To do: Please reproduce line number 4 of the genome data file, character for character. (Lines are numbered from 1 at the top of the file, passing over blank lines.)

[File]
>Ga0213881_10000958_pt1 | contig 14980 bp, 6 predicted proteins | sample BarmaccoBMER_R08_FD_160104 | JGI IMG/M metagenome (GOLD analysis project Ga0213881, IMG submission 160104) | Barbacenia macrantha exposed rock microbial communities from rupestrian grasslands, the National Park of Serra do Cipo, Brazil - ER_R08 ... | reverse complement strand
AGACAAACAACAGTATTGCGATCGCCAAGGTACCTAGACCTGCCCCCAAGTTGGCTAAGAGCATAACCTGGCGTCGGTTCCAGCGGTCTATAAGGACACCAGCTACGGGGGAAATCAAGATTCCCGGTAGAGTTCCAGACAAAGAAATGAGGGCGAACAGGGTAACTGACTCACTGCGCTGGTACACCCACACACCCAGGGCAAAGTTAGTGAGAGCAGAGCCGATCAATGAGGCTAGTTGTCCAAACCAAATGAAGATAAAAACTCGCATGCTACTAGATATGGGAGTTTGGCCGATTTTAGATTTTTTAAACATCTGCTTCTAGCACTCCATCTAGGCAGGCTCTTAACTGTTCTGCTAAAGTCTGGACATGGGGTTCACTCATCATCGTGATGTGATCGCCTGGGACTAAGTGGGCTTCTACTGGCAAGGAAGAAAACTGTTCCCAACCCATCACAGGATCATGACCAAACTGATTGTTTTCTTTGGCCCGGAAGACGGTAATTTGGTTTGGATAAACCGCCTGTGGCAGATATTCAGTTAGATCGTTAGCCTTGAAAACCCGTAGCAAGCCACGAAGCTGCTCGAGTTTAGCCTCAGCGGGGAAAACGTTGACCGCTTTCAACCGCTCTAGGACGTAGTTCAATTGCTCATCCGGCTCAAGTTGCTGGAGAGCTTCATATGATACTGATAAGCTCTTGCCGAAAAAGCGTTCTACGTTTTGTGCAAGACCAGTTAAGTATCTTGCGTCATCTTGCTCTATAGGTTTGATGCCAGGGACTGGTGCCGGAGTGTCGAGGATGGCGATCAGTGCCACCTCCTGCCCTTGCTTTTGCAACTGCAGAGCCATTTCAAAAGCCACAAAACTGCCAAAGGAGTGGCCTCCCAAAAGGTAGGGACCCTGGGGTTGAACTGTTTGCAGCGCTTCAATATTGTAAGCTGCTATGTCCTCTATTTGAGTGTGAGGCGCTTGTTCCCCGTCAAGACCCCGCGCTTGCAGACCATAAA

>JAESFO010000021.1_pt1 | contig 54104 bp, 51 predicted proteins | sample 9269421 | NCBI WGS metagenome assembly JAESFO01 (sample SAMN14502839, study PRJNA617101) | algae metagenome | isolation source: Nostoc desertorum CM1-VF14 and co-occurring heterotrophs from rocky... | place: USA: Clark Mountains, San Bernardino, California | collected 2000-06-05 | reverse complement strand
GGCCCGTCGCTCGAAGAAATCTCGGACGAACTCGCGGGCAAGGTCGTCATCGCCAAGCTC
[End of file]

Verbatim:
GGCCCGTCGCTCGAAGAAATCTCGGACGAACTCGCGGGCAAGGTCGTCATCGCCAAGCTC